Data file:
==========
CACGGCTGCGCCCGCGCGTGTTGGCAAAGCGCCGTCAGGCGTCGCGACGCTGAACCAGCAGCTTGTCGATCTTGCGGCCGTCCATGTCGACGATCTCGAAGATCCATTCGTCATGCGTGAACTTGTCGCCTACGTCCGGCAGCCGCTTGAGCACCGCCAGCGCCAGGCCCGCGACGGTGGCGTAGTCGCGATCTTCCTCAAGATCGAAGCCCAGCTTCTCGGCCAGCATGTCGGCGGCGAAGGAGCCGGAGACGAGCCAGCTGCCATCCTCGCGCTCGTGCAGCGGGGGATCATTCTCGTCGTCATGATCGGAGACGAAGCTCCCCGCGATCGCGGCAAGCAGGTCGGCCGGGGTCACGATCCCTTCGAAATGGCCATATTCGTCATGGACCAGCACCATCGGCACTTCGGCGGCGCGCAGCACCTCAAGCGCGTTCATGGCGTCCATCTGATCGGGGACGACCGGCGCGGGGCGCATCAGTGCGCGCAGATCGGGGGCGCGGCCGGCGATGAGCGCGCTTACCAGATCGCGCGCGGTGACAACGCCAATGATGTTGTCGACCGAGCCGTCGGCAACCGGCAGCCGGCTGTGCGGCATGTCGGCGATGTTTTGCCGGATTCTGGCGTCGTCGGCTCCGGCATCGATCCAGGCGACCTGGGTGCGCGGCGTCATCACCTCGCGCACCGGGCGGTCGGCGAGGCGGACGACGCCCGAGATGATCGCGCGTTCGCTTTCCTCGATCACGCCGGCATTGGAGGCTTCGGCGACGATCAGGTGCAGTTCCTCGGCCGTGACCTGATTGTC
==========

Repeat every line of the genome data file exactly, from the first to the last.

CACGGCTGCGCCCGCGCGTGTTGGCAAAGCGCCGTCAGGCGTCGCGACGCTGAACCAGCAGCTTGTCGATCTTGCGGCCGTCCATGTCGACGATCTCGAAGATCCATTCGTCATGCGTGAACTTGTCGCCTACGTCCGGCAGCCGCTTGAGCACCGCCAGCGCCAGGCCCGCGACGGTGGCGTAGTCGCGATCTTCCTCAAGATCGAAGCCCAGCTTCTCGGCCAGCATGTCGGCGGCGAAGGAGCCGGAGACGAGCCAGCTGCCATCCTCGCGCTCGTGCAGCGGGGGATCATTCTCGTCGTCATGATCGGAGACGAAGCTCCCCGCGATCGCGGCAAGCAGGTCGGCCGGGGTCACGATCCCTTCGAAATGGCCATATTCGTCATGGACCAGCACCATCGGCACTTCGGCGGCGCGCAGCACCTCAAGCGCGTTCATGGCGTCCATCTGATCGGGGACGACCGGCGCGGGGCGCATCAGTGCGCGCAGATCGGGGGCGCGGCCGGCGATGAGCGCGCTTACCAGATCGCGCGCGGTGACAACGCCAATGATGTTGTCGACCGAGCCGTCGGCAACCGGCAGCCGGCTGTGCGGCATGTCGGCGATGTTTTGCCGGATTCTGGCGTCGTCGGCTCCGGCATCGATCCAGGCGACCTGGGTGCGCGGCGTCATCACCTCGCGCACCGGGCGGTCGGCGAGGCGGACGACGCCCGAGATGATCGCGCGTTCGCTTTCCTCGATCACGCCGGCATTGGAGGCTTCGGCGACGATCAGGTGCAGTTCCTCGGCCGTGACCTGATTGTC